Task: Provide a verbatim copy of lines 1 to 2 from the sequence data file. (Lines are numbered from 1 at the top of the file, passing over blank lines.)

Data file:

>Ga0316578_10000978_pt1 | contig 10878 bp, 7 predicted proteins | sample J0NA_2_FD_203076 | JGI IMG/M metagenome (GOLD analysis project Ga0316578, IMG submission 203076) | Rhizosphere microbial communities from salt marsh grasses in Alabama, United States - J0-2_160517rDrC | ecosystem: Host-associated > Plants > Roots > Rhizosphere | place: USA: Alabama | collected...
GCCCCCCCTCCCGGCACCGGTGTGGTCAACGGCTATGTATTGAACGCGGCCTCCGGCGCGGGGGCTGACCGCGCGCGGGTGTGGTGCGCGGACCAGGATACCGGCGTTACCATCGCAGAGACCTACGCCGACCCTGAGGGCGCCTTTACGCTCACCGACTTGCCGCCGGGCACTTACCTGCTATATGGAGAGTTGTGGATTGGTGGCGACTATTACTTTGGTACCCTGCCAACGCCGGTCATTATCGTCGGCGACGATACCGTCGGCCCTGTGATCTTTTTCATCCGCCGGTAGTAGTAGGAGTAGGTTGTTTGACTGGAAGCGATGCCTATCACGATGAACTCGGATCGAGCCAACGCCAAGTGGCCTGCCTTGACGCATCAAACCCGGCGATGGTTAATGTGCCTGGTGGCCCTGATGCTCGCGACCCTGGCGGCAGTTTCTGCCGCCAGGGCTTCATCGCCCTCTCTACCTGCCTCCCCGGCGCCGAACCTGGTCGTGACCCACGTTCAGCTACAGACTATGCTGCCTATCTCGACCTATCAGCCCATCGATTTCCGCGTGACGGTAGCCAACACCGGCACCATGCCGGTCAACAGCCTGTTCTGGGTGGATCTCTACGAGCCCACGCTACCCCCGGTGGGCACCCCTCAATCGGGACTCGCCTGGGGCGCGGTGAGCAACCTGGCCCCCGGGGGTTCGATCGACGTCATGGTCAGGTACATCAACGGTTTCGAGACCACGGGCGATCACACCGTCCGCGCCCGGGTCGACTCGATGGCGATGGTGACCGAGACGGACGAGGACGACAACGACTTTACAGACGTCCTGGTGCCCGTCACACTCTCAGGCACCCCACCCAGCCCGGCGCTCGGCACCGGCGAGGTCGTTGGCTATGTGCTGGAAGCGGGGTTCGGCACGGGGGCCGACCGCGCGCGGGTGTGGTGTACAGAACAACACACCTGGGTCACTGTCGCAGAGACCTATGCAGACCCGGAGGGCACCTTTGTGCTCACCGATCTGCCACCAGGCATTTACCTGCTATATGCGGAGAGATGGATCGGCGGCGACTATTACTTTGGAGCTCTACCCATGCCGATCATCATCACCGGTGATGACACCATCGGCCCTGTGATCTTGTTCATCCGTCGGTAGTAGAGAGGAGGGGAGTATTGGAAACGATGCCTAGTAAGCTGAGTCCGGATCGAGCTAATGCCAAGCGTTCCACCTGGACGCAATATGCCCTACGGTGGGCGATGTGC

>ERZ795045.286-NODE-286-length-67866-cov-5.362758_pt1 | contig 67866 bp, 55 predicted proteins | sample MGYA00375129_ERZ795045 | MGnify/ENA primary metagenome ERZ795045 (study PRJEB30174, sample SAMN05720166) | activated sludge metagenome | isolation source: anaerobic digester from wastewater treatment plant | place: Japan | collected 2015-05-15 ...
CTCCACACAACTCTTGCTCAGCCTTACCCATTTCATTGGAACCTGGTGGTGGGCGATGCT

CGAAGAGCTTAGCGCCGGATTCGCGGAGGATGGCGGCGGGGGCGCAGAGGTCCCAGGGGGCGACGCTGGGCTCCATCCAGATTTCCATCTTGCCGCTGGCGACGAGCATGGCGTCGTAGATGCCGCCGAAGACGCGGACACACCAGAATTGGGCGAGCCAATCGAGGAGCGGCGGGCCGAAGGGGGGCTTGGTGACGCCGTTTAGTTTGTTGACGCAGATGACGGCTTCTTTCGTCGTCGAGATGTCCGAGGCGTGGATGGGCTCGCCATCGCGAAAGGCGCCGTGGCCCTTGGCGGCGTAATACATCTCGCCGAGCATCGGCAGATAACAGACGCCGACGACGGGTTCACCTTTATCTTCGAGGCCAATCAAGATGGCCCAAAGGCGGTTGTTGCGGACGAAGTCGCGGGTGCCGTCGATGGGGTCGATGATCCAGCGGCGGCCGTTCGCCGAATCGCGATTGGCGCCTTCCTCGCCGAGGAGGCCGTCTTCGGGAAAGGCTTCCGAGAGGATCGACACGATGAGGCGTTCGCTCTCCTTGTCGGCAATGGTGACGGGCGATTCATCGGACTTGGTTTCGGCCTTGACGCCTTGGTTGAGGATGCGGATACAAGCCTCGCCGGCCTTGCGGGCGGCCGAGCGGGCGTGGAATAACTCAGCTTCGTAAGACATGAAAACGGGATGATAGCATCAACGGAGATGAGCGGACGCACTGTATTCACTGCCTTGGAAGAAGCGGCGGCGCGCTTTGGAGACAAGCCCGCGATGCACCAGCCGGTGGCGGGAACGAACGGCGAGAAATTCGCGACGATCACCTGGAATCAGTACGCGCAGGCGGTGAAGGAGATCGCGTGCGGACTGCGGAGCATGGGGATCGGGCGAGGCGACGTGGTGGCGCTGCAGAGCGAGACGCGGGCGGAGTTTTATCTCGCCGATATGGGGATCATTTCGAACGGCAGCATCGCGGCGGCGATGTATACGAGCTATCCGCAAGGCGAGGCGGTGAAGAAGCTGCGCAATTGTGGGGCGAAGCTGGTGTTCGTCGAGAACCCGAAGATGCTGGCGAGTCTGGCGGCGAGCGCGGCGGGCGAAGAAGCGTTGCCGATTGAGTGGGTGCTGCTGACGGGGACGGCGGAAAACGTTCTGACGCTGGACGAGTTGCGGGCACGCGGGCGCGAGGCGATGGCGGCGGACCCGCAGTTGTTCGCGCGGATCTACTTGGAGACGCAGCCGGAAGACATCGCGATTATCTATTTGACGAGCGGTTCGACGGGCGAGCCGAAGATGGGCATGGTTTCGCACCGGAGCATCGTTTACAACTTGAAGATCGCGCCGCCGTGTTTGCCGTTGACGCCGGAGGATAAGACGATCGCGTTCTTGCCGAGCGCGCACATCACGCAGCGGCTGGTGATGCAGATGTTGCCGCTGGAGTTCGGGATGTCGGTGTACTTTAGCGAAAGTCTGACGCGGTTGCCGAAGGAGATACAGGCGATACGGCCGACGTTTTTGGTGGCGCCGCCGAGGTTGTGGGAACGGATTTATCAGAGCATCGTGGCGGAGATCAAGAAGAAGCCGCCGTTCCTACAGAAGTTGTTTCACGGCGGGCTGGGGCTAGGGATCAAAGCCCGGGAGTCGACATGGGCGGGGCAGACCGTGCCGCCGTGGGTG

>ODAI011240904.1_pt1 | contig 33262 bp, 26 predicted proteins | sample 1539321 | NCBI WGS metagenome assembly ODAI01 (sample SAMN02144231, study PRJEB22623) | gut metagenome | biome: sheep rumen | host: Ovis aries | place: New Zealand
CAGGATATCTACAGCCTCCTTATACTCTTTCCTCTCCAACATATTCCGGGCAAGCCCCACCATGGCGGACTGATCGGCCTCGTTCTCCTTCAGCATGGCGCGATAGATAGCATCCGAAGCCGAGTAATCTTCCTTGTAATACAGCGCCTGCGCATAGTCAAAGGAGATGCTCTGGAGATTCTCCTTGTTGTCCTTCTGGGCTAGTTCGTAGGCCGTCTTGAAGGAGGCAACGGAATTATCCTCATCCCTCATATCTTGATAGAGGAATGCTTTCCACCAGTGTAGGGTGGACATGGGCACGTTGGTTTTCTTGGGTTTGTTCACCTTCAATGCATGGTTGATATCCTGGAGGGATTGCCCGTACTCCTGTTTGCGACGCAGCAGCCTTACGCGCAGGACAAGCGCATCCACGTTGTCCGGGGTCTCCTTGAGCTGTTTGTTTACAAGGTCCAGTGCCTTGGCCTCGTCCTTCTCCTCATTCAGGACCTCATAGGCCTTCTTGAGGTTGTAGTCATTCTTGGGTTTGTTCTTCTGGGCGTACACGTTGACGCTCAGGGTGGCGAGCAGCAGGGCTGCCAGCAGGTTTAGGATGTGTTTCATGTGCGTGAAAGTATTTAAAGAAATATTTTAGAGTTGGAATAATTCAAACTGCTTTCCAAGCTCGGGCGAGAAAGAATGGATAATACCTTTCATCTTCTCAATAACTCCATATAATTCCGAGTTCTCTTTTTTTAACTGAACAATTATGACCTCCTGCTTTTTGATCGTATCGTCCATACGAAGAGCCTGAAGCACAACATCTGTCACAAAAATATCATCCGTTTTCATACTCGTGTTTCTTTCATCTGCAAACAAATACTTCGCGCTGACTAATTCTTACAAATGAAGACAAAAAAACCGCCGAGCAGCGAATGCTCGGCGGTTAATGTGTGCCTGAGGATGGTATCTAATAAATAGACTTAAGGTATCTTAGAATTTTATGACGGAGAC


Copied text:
>Ga0316578_10000978_pt1 | contig 10878 bp, 7 predicted proteins | sample J0NA_2_FD_203076 | JGI IMG/M metagenome (GOLD analysis project Ga0316578, IMG submission 203076) | Rhizosphere microbial communities from salt marsh grasses in Alabama, United States - J0-2_160517rDrC | ecosystem: Host-associated > Plants > Roots > Rhizosphere | place: USA: Alabama | collected...
GCCCCCCCTCCCGGCACCGGTGTGGTCAACGGCTATGTATTGAACGCGGCCTCCGGCGCGGGGGCTGACCGCGCGCGGGTGTGGTGCGCGGACCAGGATACCGGCGTTACCATCGCAGAGACCTACGCCGACCCTGAGGGCGCCTTTACGCTCACCGACTTGCCGCCGGGCACTTACCTGCTATATGGAGAGTTGTGGATTGGTGGCGACTATTACTTTGGTACCCTGCCAACGCCGGTCATTATCGTCGGCGACGATACCGTCGGCCCTGTGATCTTTTTCATCCGCCGGTAGTAGTAGGAGTAGGTTGTTTGACTGGAAGCGATGCCTATCACGATGAACTCGGATCGAGCCAACGCCAAGTGGCCTGCCTTGACGCATCAAACCCGGCGATGGTTAATGTGCCTGGTGGCCCTGATGCTCGCGACCCTGGCGGCAGTTTCTGCCGCCAGGGCTTCATCGCCCTCTCTACCTGCCTCCCCGGCGCCGAACCTGGTCGTGACCCACGTTCAGCTACAGACTATGCTGCCTATCTCGACCTATCAGCCCATCGATTTCCGCGTGACGGTAGCCAACACCGGCACCATGCCGGTCAACAGCCTGTTCTGGGTGGATCTCTACGAGCCCACGCTACCCCCGGTGGGCACCCCTCAATCGGGACTCGCCTGGGGCGCGGTGAGCAACCTGGCCCCCGGGGGTTCGATCGACGTCATGGTCAGGTACATCAACGGTTTCGAGACCACGGGCGATCACACCGTCCGCGCCCGGGTCGACTCGATGGCGATGGTGACCGAGACGGACGAGGACGACAACGACTTTACAGACGTCCTGGTGCCCGTCACACTCTCAGGCACCCCACCCAGCCCGGCGCTCGGCACCGGCGAGGTCGTTGGCTATGTGCTGGAAGCGGGGTTCGGCACGGGGGCCGACCGCGCGCGGGTGTGGTGTACAGAACAACACACCTGGGTCACTGTCGCAGAGACCTATGCAGACCCGGAGGGCACCTTTGTGCTCACCGATCTGCCACCAGGCATTTACCTGCTATATGCGGAGAGATGGATCGGCGGCGACTATTACTTTGGAGCTCTACCCATGCCGATCATCATCACCGGTGATGACACCATCGGCCCTGTGATCTTGTTCATCCGTCGGTAGTAGAGAGGAGGGGAGTATTGGAAACGATGCCTAGTAAGCTGAGTCCGGATCGAGCTAATGCCAAGCGTTCCACCTGGACGCAATATGCCCTACGGTGGGCGATGTGC